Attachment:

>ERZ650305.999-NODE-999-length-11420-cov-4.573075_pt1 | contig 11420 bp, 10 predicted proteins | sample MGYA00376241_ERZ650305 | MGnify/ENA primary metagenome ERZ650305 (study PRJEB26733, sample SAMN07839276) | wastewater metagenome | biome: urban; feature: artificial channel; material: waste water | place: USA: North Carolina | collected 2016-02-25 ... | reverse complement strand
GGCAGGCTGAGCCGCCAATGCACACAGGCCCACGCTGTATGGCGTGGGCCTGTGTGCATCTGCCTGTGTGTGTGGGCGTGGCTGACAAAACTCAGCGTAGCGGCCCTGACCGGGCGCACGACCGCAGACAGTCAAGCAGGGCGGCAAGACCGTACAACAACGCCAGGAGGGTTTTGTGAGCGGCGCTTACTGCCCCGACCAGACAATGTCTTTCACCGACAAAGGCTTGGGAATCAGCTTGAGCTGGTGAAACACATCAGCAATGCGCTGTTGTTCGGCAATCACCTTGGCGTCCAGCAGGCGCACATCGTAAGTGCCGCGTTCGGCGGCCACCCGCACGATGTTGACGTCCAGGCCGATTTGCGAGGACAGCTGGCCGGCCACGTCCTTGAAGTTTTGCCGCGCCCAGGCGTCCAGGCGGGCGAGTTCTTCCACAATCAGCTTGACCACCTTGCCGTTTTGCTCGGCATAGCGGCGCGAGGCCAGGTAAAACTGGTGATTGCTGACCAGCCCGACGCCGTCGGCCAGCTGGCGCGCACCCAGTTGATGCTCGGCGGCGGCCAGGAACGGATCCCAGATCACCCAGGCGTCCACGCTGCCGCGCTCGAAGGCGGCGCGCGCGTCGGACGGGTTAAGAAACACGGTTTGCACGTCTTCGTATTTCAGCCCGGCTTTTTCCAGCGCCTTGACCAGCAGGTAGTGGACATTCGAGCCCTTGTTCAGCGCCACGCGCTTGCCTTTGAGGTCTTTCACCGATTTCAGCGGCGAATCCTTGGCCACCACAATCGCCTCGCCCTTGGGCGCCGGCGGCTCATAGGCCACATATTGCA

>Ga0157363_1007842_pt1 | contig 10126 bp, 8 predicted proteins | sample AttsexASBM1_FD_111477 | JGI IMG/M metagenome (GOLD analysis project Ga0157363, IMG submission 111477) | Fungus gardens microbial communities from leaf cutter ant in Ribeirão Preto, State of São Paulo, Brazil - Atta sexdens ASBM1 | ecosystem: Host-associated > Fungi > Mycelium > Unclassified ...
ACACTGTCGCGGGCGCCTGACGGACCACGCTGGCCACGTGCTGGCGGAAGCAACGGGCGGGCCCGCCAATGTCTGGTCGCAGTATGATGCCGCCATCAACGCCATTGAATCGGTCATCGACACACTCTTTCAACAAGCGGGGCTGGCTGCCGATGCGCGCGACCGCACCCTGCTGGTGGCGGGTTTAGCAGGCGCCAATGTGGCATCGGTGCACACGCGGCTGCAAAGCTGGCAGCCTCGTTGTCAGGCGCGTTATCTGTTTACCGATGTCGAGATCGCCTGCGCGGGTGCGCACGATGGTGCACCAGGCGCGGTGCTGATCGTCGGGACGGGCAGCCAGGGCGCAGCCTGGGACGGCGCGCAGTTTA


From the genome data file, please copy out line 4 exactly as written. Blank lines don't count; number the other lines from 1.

ACACTGTCGCGGGCGCCTGACGGACCACGCTGGCCACGTGCTGGCGGAAGCAACGGGCGGGCCCGCCAATGTCTGGTCGCAGTATGATGCCGCCATCAACGCCATTGAATCGGTCATCGACACACTCTTTCAACAAGCGGGGCTGGCTGCCGATGCGCGCGACCGCACCCTGCTGGTGGCGGGTTTAGCAGGCGCCAATGTGGCATCGGTGCACACGCGGCTGCAAAGCTGGCAGCCTCGTTGTCAGGCGCGTTATCTGTTTACCGATGTCGAGATCGCCTGCGCGGGTGCGCACGATGGTGCACCAGGCGCGGTGCTGATCGTCGGGACGGGCAGCCAGGGCGCAGCCTGGGACGGCGCGCAGTTTA